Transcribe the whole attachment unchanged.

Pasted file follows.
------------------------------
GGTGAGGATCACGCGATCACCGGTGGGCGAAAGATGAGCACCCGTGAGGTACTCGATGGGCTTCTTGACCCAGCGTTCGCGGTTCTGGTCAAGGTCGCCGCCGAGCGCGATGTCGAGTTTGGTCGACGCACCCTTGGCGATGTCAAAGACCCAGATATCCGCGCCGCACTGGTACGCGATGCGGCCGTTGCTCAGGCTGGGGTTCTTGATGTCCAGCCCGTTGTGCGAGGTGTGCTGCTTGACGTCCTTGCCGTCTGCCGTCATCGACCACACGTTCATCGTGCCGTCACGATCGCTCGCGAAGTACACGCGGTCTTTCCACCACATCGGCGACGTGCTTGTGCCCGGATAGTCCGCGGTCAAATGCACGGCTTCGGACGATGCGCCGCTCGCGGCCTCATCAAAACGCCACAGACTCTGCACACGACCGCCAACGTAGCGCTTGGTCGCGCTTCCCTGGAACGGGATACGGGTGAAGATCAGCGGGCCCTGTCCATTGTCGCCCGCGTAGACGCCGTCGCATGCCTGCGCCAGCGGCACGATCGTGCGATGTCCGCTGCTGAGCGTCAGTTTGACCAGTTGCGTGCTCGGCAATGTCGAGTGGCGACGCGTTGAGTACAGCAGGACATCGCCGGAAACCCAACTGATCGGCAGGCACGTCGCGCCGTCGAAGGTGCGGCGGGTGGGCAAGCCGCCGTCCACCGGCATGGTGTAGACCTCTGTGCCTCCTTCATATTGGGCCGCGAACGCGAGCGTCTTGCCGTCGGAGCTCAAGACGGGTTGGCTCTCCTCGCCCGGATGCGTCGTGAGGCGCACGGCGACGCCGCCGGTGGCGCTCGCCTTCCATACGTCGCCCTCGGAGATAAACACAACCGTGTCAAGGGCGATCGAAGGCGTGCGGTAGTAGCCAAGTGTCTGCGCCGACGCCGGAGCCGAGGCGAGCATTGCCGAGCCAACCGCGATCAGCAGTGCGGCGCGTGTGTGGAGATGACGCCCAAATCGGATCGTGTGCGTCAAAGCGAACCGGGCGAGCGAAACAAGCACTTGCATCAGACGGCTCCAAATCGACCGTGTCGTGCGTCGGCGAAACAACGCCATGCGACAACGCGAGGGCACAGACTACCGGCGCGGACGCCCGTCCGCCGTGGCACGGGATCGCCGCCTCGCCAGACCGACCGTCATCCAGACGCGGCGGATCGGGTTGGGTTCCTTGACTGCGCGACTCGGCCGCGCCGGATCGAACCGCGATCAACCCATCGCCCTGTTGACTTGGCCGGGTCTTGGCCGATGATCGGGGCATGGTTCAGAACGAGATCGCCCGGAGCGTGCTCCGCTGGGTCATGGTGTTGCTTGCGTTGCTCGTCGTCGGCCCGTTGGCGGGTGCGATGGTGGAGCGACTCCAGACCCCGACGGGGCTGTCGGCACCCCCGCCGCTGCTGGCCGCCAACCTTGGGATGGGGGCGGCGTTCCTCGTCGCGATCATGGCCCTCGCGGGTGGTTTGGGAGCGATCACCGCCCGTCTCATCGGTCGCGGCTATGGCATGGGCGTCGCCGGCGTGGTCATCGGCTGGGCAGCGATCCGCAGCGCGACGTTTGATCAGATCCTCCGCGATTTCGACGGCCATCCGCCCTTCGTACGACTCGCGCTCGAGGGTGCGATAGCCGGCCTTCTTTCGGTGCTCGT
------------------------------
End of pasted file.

GGTGAGGATCACGCGATCACCGGTGGGCGAAAGATGAGCACCCGTGAGGTACTCGATGGGCTTCTTGACCCAGCGTTCGCGGTTCTGGTCAAGGTCGCCGCCGAGCGCGATGTCGAGTTTGGTCGACGCACCCTTGGCGATGTCAAAGACCCAGATATCCGCGCCGCACTGGTACGCGATGCGGCCGTTGCTCAGGCTGGGGTTCTTGATGTCCAGCCCGTTGTGCGAGGTGTGCTGCTTGACGTCCTTGCCGTCTGCCGTCATCGACCACACGTTCATCGTGCCGTCACGATCGCTCGCGAAGTACACGCGGTCTTTCCACCACATCGGCGACGTGCTTGTGCCCGGATAGTCCGCGGTCAAATGCACGGCTTCGGACGATGCGCCGCTCGCGGCCTCATCAAAACGCCACAGACTCTGCACACGACCGCCAACGTAGCGCTTGGTCGCGCTTCCCTGGAACGGGATACGGGTGAAGATCAGCGGGCCCTGTCCATTGTCGCCCGCGTAGACGCCGTCGCATGCCTGCGCCAGCGGCACGATCGTGCGATGTCCGCTGCTGAGCGTCAGTTTGACCAGTTGCGTGCTCGGCAATGTCGAGTGGCGACGCGTTGAGTACAGCAGGACATCGCCGGAAACCCAACTGATCGGCAGGCACGTCGCGCCGTCGAAGGTGCGGCGGGTGGGCAAGCCGCCGTCCACCGGCATGGTGTAGACCTCTGTGCCTCCTTCATATTGGGCCGCGAACGCGAGCGTCTTGCCGTCGGAGCTCAAGACGGGTTGGCTCTCCTCGCCCGGATGCGTCGTGAGGCGCACGGCGACGCCGCCGGTGGCGCTCGCCTTCCATACGTCGCCCTCGGAGATAAACACAACCGTGTCAAGGGCGATCGAAGGCGTGCGGTAGTAGCCAAGTGTCTGCGCCGACGCCGGAGCCGAGGCGAGCATTGCCGAGCCAACCGCGATCAGCAGTGCGGCGCGTGTGTGGAGATGACGCCCAAATCGGATCGTGTGCGTCAAAGCGAACCGGGCGAGCGAAACAAGCACTTGCATCAGACGGCTCCAAATCGACCGTGTCGTGCGTCGGCGAAACAACGCCATGCGACAACGCGAGGGCACAGACTACCGGCGCGGACGCCCGTCCGCCGTGGCACGGGATCGCCGCCTCGCCAGACCGACCGTCATCCAGACGCGGCGGATCGGGTTGGGTTCCTTGACTGCGCGACTCGGCCGCGCCGGATCGAACCGCGATCAACCCATCGCCCTGTTGACTTGGCCGGGTCTTGGCCGATGATCGGGGCATGGTTCAGAACGAGATCGCCCGGAGCGTGCTCCGCTGGGTCATGGTGTTGCTTGCGTTGCTCGTCGTCGGCCCGTTGGCGGGTGCGATGGTGGAGCGACTCCAGACCCCGACGGGGCTGTCGGCACCCCCGCCGCTGCTGGCCGCCAACCTTGGGATGGGGGCGGCGTTCCTCGTCGCGATCATGGCCCTCGCGGGTGGTTTGGGAGCGATCACCGCCCGTCTCATCGGTCGCGGCTATGGCATGGGCGTCGCCGGCGTGGTCATCGGCTGGGCAGCGATCCGCAGCGCGACGTTTGATCAGATCCTCCGCGATTTCGACGGCCATCCGCCCTTCGTACGACTCGCGCTCGAGGGTGCGATAGCCGGCCTTCTTTCGGTGCTCGT